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Pelvic Pain
Pelvic Pain

What is Pelvic Pain

Pelvic pain is a common symptom that can have many different causes. If you’ve experienced any type or duration of pelvic pain that has affected your quality of life, finding the underlying cause can give you the most effective path to pain relief. 

Pelvic pain is characterized by sharp or dull pain or discomfort in the lower abdomen or pelvis. It can be constant or intermittent and range from mild to severe. In some cases, pain can radiate to the lower back, buttocks or thighs.  

Organs that can contribute to pelvic pain when they are not functioning properly include the intestines, the bladder, the reproductive organs and the pelvic muscles and joints. No matter what you may have been told, severe or chronic pelvic pain is not normal. 

For women who are concerned about their duration or level of pelvic pain, it’s best to discuss your symptoms with a GYN specialist to rule out any conditions that may be contributing to pain. For those diagnosed with a GYN condition that is likely causing pelvic pain, the specialists at CIGC can help you find relief. 

Pelvic Pain Treatment Options

Because there are many different causes of pelvic pain, treatment options will vary widely.  

Pelvic pain from fibroids: These noncancerous growths in the uterus can put pressure on pelvic organs, causing pain that increases as fibroids grow. Pelvic pain on the right or left side of your pelvis could indicate the location of a fibroid. Fibroids causing pelvic pain can be surgically removed through a myomectomy or hysterectomy. 

Pelvic pain from endometriosis: This condition causes tissue from the uterus to grow outside of it. Many women with endometriosis report chronic pelvic pain as one of their main symptoms. Endometriosis excision is the most effective treatment for the condition. 

Pelvic pain from ovarian cysts: These fluid-filled pockets can grow on one or both ovaries, causing dull or sharp pain on one or both sides of the lower abdomen. For best pain relief results, ovarian cysts should be surgically removed. 

Pelvic pain from adenomyosis: This condition causes tissue from the uterus to grow into the uterine wall. Women with adenomyosis typically have severe pelvic pain associated with heavy bleeding during their cycle. The recommended treatment for adenomyosis is a minimally invasive hysterectomy. 

In some cases, pelvic pain can be relieved through nonsurgical methods offered in The CIGC Wellness CenterThese methods may include pelvic floor physical therapy, acupuncture, physical training, psychotherapy, nutritional counseling and pain management. Speak with an expert about the best treatment for your needs. 

Pelvic Pain Treatment

Treatment Before Diagnosis

Endometriosis

If pelvic pain is caused by endometriosis, laparoscopic surgery (endometriosis excision) is indicated, especially if fertility is desired. Medical therapy should usually not be used, since it does not diagnose the extent of disease, and cannot assess the best option for medical therapy.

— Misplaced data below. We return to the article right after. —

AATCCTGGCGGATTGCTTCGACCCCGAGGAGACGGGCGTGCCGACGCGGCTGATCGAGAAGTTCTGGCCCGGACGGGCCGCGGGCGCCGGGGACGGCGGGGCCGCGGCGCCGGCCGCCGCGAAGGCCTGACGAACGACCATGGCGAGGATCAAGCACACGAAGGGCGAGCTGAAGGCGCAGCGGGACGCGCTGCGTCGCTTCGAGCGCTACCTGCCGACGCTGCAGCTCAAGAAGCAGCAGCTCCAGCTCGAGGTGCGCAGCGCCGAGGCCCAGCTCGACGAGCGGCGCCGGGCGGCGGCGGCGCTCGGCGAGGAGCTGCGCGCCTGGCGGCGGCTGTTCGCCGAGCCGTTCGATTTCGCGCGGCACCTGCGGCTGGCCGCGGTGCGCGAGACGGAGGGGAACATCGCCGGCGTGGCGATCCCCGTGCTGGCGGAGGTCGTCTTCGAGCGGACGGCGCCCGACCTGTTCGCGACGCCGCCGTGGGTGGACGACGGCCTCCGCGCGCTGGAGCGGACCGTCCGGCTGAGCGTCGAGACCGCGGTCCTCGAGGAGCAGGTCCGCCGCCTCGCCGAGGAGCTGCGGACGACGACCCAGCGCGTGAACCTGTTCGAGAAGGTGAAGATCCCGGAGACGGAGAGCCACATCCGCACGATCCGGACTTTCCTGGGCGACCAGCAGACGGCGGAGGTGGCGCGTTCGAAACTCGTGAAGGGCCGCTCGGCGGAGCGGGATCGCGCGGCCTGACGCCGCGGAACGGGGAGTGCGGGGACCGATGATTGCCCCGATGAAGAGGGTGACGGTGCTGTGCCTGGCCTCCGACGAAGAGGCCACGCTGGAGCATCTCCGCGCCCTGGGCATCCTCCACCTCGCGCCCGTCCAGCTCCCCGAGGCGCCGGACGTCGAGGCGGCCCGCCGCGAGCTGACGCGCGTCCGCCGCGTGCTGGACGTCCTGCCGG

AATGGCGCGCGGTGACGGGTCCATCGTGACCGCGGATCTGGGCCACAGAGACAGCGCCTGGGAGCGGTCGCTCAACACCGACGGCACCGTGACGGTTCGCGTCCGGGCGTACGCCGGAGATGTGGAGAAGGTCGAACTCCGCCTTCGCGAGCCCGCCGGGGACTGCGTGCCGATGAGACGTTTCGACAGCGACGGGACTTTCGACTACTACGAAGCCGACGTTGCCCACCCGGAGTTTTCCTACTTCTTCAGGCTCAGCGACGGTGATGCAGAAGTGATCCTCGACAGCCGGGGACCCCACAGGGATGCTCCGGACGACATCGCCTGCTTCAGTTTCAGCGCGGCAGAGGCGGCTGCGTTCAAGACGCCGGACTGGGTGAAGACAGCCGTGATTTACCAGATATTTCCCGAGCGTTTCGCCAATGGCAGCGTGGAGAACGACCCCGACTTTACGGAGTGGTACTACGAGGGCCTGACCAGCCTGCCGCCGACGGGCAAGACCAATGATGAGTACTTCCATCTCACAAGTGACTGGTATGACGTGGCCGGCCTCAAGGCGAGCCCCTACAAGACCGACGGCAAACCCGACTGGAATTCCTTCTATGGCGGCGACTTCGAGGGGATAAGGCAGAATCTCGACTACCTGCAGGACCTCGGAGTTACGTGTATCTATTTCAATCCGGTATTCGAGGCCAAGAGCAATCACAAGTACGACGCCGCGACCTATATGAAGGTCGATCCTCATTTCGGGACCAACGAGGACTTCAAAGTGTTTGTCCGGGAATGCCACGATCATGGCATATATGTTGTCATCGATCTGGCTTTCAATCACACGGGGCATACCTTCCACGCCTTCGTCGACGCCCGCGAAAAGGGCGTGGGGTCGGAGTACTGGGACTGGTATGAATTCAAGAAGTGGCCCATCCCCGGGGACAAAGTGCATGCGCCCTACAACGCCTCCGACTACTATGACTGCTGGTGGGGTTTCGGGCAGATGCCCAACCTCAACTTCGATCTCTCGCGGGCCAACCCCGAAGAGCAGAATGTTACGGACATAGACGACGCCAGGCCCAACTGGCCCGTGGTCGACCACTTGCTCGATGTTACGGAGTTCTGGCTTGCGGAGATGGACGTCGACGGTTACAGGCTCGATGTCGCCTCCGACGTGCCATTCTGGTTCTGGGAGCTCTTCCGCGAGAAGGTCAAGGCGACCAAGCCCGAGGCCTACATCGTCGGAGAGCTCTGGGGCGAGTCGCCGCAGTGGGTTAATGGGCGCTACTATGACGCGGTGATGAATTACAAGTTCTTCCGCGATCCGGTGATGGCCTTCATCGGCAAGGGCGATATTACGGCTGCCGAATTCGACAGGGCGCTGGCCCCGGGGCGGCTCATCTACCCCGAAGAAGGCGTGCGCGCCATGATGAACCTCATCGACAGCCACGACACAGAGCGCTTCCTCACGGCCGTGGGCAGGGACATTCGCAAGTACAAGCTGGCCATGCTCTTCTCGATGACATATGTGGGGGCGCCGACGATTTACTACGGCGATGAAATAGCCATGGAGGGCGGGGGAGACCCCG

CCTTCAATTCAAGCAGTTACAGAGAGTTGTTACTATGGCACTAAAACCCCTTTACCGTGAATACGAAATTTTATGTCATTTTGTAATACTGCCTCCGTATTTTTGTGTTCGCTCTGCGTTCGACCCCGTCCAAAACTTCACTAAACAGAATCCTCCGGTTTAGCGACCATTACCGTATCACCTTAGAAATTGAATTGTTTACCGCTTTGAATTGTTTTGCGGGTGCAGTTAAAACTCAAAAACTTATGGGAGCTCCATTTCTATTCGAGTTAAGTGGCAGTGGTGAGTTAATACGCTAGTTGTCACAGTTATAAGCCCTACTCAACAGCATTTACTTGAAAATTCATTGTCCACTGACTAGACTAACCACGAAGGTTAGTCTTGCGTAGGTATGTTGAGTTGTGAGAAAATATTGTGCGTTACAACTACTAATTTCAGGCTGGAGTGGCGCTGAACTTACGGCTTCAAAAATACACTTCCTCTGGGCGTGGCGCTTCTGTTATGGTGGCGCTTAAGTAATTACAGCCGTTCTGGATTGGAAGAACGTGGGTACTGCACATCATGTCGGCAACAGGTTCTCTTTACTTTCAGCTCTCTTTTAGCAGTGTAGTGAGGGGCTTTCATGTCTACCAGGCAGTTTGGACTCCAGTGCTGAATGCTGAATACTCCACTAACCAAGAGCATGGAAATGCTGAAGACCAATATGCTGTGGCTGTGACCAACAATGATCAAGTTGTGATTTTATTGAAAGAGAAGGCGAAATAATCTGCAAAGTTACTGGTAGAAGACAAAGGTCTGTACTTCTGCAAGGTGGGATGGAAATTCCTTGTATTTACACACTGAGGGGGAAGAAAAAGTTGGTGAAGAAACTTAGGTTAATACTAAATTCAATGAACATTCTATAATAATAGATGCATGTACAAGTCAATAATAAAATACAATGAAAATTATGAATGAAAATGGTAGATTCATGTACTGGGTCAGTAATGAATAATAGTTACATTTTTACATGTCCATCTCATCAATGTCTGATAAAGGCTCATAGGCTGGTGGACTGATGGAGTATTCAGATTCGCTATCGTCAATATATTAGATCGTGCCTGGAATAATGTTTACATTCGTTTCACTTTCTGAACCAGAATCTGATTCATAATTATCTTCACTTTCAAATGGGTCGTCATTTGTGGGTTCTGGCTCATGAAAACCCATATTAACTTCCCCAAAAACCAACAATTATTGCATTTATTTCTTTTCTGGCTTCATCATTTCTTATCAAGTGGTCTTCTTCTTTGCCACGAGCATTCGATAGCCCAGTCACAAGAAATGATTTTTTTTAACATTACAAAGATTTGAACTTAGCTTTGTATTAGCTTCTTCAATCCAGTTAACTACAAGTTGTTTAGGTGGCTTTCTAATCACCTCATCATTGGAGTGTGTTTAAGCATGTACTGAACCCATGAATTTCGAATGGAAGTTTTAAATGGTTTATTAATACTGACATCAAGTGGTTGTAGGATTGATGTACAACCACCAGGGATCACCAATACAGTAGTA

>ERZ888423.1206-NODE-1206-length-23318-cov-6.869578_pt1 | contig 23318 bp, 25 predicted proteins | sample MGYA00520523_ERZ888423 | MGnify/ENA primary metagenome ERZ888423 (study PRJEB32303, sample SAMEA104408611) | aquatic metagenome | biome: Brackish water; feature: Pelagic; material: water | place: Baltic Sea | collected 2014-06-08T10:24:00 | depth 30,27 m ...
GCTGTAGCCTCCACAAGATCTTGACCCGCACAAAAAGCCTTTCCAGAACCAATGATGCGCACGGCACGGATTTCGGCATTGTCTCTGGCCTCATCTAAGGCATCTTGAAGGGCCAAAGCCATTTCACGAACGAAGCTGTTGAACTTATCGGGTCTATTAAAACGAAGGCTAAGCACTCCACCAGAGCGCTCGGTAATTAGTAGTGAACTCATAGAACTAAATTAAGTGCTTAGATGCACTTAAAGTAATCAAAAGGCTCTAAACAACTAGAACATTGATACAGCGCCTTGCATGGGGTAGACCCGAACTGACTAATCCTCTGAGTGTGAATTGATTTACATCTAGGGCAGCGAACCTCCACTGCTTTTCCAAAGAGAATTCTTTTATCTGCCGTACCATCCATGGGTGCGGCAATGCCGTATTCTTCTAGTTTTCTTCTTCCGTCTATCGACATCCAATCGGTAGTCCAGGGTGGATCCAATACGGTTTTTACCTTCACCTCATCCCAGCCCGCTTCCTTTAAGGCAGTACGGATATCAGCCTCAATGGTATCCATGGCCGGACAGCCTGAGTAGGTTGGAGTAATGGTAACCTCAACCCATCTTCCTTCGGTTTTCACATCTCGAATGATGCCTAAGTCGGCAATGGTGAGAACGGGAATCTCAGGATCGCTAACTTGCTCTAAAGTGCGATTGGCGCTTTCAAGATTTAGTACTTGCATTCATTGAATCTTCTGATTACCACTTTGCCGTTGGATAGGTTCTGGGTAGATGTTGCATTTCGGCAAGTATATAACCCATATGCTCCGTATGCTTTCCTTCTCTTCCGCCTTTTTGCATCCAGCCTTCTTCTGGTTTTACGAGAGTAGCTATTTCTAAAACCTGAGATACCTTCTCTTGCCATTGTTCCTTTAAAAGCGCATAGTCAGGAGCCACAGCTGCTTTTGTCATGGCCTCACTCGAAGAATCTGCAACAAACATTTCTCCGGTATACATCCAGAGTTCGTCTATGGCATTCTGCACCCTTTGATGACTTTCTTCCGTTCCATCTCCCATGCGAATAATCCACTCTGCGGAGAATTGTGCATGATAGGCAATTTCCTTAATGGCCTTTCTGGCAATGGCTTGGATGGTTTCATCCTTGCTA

Infection

In general, the following infectious causes of pelvic pain are treated with antibiotics rather than a surgical procedure:

  • Pelvic inflammatory disease (PID): This condition is treated with a combination of broad-spectrum antibiotics, because the specific bacteria causing the infection is often unknown
    • In some instances, the patient has to be admitted to the hospital for IV antibiotics
  • Urinary tract infection (UTI): Oral antibiotics are prescribed for specific bacteria found on urine analysis
    • A simple bladder infection can be treated with three to five days of oral antibiotics. Recurrent bladder infections sometimes require daily antibiotic therapy for suppression. Hospitalization and IV antibiotic therapy are required in cases of complicated kidney infections.
Gastrointestinal
  • Irritable bowel syndrome (IBS): Modifications in diet, behavioral changes, medications, and psychotherapy are used alone or in combination, depending on the severity of the symptoms
Urological
  • Interstitial cystitis/painful bladder syndrome: None of the currently available therapies for this disorder are curative
    • Ongoing physical and pharmacologic therapies are prescribed to control the symptoms
The following conditions are treated with surgery:
  • Endometriosis: Laparoscopic resection of endometriotic implants is accomplished using two to three small incisions
    • For women who have completed childbearing and in cases of severe endometriosis, removal of the uterus and ovaries is an effective option
  • Pelvic/ovarian mass: This includes the removal of a mass with or without the removal of the ovary
    • The preservation of the ovary depends on several factors, including the age of the patient, the size of the mass, whether there is any viable ovary remaining, and the possibility of malignancy